“Blessed are those who mourn, for they shall be comforted.” Matthew 5:4
Right after Thanksgiving I lost a family member, not a blood relation, but that just sounds like stupid semantics so I insist on calling him my cousin. I knew this boy since he was born, I spent holidays with him, I laughed with him, I teased him (and he teased me), and over the past two months I have grieved for him.
The news stopped me dead in my tracks and I burst into tears, I could not imagine how his mother and father and sister reacted. At the beginning I felt that my grief wasn’t important as it paled in comparison to his mother and father’s. This was the second child they had been forced to bury and that is sorrow and pain that I cannot fathom.
I was in the middle of studying for finals and I really did not and do not care that my exams were affected by this because in the grand scheme of life, I’d rather remember him than review for finals. His life was so much greater and vibrant.
How could I express my feelings of sorrow and compassion to his family? I had never lost a family member before except for a great-grandmother, and I had never been so close to death. There were so many things I wanted to tell them but I didn’t want to say the wrong thing. I knew that saying nothing would be horrible so I went with: I love you so much, I am so sorry, and I am here for as long as you need me.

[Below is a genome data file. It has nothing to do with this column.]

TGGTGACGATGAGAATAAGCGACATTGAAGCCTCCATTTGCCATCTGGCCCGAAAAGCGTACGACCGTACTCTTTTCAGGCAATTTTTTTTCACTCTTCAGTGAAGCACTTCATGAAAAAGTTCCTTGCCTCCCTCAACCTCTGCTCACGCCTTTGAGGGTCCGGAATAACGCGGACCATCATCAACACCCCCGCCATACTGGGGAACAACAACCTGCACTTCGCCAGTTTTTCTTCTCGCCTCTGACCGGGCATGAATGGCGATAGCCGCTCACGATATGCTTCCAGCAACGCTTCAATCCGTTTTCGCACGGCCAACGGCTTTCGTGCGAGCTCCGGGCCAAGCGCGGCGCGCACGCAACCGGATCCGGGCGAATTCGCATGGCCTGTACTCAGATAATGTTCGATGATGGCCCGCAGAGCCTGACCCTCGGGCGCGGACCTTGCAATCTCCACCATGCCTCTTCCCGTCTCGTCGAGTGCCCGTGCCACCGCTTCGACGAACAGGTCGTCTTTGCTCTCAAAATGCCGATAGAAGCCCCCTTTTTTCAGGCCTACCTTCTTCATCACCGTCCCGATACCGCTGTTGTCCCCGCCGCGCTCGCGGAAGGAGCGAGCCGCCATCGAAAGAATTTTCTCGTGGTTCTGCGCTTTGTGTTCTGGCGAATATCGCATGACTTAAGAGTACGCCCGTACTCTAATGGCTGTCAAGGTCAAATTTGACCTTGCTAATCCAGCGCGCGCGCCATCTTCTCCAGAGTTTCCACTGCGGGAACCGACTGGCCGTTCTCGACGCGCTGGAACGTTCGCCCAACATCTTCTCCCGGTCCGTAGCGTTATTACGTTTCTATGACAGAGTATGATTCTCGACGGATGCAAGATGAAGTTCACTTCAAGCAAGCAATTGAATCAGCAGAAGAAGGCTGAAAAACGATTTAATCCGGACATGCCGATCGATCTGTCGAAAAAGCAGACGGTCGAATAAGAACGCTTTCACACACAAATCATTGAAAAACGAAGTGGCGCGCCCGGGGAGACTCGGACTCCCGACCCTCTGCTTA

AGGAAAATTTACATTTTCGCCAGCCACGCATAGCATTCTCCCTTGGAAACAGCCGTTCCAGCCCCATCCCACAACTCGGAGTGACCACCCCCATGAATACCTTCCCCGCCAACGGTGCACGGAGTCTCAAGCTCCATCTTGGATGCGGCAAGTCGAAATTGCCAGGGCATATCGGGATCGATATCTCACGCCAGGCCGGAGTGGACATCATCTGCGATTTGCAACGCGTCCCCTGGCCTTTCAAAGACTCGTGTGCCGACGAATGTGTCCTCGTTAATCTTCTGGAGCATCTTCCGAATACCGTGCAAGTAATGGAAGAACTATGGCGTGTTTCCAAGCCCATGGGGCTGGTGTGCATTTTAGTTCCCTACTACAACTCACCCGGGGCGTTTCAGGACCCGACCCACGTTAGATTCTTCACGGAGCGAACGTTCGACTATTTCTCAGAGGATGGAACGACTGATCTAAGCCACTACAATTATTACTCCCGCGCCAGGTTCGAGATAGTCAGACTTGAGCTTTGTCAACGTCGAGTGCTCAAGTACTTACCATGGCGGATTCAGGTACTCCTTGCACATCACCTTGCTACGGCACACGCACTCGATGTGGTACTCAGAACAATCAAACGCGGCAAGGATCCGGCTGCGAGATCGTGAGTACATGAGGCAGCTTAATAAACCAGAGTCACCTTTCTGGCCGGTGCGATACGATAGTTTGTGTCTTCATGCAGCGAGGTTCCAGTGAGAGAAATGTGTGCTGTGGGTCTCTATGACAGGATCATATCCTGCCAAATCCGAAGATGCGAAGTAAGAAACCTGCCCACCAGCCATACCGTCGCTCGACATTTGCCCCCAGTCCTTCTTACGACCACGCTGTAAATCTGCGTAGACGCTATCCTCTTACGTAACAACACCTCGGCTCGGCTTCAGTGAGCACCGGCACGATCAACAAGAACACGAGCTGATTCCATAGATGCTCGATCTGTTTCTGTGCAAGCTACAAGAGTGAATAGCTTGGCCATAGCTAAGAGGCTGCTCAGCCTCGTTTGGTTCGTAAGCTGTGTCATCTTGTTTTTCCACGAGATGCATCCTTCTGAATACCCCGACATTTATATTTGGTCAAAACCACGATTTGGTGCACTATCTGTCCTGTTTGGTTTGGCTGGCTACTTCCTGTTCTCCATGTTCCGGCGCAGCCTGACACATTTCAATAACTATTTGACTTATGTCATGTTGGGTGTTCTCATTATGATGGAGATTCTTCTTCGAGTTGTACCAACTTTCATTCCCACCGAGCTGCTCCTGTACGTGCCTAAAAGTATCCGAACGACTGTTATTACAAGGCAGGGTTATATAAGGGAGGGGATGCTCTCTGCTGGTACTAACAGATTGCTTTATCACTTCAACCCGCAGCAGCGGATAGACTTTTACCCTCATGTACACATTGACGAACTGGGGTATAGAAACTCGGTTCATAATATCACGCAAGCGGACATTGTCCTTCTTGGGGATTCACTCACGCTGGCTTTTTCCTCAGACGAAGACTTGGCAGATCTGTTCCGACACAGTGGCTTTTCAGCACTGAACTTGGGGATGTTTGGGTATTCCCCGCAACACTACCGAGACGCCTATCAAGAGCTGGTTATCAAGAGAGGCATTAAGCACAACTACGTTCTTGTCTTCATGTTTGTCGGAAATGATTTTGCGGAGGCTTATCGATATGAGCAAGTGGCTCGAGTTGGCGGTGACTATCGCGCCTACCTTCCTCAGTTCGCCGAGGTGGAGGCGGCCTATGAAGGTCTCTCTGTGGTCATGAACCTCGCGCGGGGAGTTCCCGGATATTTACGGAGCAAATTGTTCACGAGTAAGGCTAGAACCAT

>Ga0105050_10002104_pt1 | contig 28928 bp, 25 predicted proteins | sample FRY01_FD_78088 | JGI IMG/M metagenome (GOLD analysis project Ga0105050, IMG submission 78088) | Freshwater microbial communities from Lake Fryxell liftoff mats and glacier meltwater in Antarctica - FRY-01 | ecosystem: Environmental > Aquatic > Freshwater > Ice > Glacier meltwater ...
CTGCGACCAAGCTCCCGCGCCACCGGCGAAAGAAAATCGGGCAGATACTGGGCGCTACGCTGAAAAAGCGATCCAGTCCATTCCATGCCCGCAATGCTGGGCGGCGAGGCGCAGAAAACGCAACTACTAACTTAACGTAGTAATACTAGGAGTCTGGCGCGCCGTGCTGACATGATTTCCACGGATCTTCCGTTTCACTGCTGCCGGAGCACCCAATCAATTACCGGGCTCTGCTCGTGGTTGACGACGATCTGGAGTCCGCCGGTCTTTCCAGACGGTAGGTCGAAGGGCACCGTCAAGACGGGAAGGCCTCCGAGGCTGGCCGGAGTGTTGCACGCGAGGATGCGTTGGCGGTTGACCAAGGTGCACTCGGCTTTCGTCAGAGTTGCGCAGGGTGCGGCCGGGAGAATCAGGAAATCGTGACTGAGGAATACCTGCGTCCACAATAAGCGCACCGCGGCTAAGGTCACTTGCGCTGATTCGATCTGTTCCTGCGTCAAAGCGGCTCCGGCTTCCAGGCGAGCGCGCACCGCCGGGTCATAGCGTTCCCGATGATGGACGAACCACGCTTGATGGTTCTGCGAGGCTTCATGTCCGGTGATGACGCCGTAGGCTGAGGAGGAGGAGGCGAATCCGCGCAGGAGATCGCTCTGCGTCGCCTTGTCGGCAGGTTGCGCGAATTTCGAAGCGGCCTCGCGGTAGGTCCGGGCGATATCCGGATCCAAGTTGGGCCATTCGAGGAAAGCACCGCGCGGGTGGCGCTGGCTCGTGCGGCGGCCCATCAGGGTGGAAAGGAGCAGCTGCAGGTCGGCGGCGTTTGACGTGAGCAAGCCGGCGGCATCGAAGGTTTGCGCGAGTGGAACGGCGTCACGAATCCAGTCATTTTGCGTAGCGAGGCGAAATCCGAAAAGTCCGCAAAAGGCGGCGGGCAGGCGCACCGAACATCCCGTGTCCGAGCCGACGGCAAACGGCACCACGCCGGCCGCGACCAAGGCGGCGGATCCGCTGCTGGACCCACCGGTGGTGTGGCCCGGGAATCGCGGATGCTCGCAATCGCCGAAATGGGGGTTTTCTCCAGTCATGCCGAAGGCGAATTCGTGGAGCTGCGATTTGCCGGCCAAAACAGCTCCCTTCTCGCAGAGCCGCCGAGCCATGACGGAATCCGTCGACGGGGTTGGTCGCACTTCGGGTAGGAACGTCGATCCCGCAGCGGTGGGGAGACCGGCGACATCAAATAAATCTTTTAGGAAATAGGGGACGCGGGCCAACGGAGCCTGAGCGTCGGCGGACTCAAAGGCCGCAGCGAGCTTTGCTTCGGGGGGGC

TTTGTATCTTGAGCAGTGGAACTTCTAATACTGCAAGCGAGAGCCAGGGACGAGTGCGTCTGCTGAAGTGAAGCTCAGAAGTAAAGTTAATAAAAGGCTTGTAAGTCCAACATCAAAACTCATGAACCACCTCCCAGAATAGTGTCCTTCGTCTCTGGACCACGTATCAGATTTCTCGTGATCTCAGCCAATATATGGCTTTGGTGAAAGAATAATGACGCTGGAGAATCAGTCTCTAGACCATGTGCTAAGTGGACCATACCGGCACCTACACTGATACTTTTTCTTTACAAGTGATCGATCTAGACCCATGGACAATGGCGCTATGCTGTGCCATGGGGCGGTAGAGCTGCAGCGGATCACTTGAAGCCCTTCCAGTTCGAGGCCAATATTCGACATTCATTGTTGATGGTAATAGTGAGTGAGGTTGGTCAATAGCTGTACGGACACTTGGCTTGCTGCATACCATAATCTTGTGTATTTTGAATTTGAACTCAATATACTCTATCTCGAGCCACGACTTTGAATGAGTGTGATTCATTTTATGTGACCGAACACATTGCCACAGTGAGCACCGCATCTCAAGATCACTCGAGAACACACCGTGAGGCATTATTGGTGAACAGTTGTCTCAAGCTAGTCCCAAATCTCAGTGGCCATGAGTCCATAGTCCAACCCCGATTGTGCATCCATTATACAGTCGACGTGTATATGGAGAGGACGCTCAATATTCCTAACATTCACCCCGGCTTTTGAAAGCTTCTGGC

Was that enough? Probably not, but what else was there?
Dealing with sorrow and loss isn’t easy and there is no correct way to do that. What is important is that you are there for the grieving parties. Telling them that you are there and actually being there for anything they need, large or small, is what you need to do. I imagine that the sorrow of the loss of a loved one is something that never ends and being a true friend is what makes that sorrow easier to bear.
I scrambled to find out what I should be doing because I felt like I had to do something because I couldn’t just stand there and well do nothing. So I made some plans, and others made plans, and others who I didn’t know made plans. If I had to sum it all up on how to help a family through loss it would be this:
Step 1: Check in while they check out. Bring food, babysit, help sort out affairs, just figure out what things you’d need to survive and realize that they probably are not thinking about those things and bring them.
Step 2: Write it down. You can say all you want but they probably aren’t listening all too well and after they can breathe again they’ll want to remember your kind thoughts. If you drop by a card or a letter that is them hearing your words when they actually can process them.
Step 3: It’s a marathon not a sprint. They will be flooded with things right away but in a month things will have tapered and there is more time to think and dwell and that is when they will need those letters, those coffee dates, those walks through the park. After six months they’ll still need it.
I will always wonder what my cousin could have done with his life, I still wonder what his brother could have been and he has been gone for 24 years. I wonder what jokes Chandler would have told over the holidays, if he would have won the dice games we play, and who he would have married.